Consultants appointed to develop feasibility plan for joint development of Castlebar and Westport

Fears of two speed growth expressed in Ballina

Cllr Jarlath Munnelly

Cllr Jarlath Munnelly

Mayo County Council have appointed McCarthy Keville O’Sullivan, Environmental and Planning Consultants, to develop a plan around the joint development of the towns of Castlebar and Westport.

The key objective is to develop a feasibility strategy combining the joint development of both growth centres into a focal point, to attract foreign direct investment and employment in the region, and as a result, advance integrated economic development in Mayo.

As part of their remit the consultants will consider: (1 ) The national and regional development policy context and the potential of such a strategy to influence the emerging (RSES ) Regional Spatial and Economic Strategy; (2 ) The Atlantic Economic Corridor and the role of the joined towns in same; (3 ) Identify examples of international best practice of strategies for the joint growth of towns of similar scale and proximity as Castlebar and Westport and (4 ) Identify and liaise/consult with stakeholders, including Mayo County Council, Chambers of Commerce, IDA/EI, Mayo PPN, etc.

Mayo County Council's director of services for planning, economic and community development, Catherine McConnell, said at the announcement of the appointment of the consultants that: "Already Castlebar and Westport are socially and economically interlinked and the enhancement of the N5, which will be under construction shortly, will reduce the travel time between both to 10 minutes.

"It makes socio-economic sense to combine the strengths of both vibrant towns with distinct characteristics to create a joint entity with critical mass of a scale similar to other regional growth centres. This will assist the IDA and other development agencies to attract serious interest and potential investment that will in turn create jobs in the region.”

The chief executive of Mayo County Council, Peter Hynes, at the January meeting of the local authority, responded to criticism from some quarters that Ballina and other areas of the county were going to be left behind following the announcement last week of the appointment of consultants to develop a plan around the joint development of Castlebar and Westport. There has been criticism of the decision potentially leading to a two track development in county following the announcement of the joint development plan.

Speaking at the meeting Mr Hynes said: "The future in a 20 year horizon is very positive for this county - so what is being started in the case of Castlebar and Westport isn't a study or proposal to drive the two right now, it's a study to see what needs to be done to maximise the benefits of two disparate towns in the past who are about to become one town and that poses challenges for us - how we deliver services, where we put offices, how we organise representation from those two areas and they won't be easy challenges in the next five to ten years - but the potential is huge.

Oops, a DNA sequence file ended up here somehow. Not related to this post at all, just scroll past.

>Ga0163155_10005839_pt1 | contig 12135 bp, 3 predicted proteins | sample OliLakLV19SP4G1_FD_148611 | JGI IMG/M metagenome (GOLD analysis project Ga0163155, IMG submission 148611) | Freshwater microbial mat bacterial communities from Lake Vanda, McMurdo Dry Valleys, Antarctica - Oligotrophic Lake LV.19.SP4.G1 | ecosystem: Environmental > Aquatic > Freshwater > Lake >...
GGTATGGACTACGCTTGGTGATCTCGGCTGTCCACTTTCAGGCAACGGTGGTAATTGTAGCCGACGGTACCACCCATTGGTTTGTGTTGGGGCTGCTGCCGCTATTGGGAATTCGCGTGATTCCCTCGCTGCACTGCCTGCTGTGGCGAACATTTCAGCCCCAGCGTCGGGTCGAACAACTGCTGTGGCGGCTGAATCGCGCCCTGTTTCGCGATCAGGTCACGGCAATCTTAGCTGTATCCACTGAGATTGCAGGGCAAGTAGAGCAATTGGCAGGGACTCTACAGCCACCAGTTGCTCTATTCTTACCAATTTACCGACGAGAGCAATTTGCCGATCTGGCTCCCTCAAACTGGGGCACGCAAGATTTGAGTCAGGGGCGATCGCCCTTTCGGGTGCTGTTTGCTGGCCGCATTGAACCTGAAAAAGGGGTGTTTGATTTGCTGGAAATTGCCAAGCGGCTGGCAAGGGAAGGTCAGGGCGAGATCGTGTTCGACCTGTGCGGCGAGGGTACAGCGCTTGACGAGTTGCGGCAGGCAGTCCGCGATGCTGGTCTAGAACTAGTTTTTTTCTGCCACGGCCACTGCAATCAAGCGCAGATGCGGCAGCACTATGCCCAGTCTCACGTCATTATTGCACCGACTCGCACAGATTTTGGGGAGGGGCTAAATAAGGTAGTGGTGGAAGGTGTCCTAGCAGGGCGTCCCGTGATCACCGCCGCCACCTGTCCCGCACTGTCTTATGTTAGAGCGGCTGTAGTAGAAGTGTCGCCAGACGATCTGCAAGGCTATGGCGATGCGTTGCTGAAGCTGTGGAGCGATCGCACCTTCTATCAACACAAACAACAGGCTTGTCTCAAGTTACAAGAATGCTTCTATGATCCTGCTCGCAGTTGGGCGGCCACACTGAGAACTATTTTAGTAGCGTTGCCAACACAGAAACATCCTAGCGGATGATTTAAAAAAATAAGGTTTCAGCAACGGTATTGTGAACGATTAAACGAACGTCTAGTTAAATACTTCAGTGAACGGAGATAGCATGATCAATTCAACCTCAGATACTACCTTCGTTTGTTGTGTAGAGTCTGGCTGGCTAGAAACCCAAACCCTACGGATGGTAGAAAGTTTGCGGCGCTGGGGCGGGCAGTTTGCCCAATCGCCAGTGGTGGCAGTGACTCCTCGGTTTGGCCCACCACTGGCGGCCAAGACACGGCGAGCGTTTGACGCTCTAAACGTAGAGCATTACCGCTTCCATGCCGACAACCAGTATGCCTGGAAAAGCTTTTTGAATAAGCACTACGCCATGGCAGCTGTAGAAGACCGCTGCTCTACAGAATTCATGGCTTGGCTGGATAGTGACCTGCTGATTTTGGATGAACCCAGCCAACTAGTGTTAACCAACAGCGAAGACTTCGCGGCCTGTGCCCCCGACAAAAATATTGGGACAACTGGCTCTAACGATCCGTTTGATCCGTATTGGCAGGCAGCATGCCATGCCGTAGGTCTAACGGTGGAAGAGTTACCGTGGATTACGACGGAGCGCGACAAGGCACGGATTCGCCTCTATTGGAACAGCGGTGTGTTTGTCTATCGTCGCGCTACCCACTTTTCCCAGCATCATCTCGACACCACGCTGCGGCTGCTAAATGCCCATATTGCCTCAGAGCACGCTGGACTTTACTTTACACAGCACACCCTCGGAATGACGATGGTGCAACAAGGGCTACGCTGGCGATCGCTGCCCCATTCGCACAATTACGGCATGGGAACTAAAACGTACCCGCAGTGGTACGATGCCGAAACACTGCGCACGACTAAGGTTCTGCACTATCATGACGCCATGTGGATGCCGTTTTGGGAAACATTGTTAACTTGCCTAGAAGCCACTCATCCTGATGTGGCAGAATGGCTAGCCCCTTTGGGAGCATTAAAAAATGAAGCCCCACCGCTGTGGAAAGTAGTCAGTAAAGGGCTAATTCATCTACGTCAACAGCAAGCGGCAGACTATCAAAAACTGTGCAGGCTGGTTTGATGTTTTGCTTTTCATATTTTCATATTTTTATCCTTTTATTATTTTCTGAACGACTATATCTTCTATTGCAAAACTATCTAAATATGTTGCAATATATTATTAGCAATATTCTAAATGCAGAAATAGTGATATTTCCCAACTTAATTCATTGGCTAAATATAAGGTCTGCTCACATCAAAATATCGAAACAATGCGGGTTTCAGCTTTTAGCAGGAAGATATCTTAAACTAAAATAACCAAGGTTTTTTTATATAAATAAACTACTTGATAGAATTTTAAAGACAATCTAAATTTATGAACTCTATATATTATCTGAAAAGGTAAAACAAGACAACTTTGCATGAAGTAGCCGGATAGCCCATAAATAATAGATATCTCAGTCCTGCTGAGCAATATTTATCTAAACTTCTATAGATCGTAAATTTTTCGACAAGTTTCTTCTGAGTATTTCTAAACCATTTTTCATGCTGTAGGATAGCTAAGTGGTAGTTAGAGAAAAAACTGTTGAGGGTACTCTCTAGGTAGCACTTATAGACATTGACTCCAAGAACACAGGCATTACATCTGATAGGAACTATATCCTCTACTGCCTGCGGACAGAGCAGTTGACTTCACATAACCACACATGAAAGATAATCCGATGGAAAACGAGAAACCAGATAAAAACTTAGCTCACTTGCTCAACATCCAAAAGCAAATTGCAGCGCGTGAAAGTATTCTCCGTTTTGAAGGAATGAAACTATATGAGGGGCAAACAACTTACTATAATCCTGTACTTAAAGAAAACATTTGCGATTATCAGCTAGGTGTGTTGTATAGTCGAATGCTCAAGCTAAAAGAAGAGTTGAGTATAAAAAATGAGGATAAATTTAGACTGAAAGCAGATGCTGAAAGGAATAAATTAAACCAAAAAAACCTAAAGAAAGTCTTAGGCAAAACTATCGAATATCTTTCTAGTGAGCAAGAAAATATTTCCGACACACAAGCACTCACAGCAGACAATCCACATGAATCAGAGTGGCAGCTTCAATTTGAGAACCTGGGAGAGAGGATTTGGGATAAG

"The next phase of development in the island, if we are not going to tip it over into the Irish sea if we keep everything inside the M50, is the Atlantic Economic Corridor and we need a growth centre of the scale to compete on that corridor and the linked Castlebar and Westport is that. So we are starting to tease out what will happen.

"Ballina is a hugely important centre - that fact we are looking at a feasibility to see how we can best develop Castlebar and Westport does not mean that we are forgetting about Ballina in any way, shape or form. It has already got two of the four major foreign direct investment companies in the county based in the town."

The issue was raised again at the meeting of the Ballina Municipal District on Wednesday morning, by Cllr Jarlath Munnelly, who said he did not have a problem with the plan in principle - as long as there was a parallel plan put in place to develop Ballina and surrounding areas. He went on to say that if that did not happen, 'then very easily you could see the county develop at two different speeds'.

This is already happening, the meeting was told by Cllr Seamus Weir, who said that the Ballina area was not getting its fair share in different areas - as he pointed out that the previous week's announcement of funding for greenways and trails, included nothing for Ballina or north Mayo.

Cllr Munnelly went on to recommend that a regeneration plan for the Ballina area be tied into the 300th anniversary of the town, which will be taking place in 2023 - with funding to be sought under the Urban Regeneration fund.

Director of services for the council, Tom Gilligan, told the meeting that the town is not going to be left behind and that there is a lot of good things happening in Ballina and surrounding areas; the council is already working on a number of development strategies around the 300th anniversary of the town and they are not all just based on birthday celebrations.


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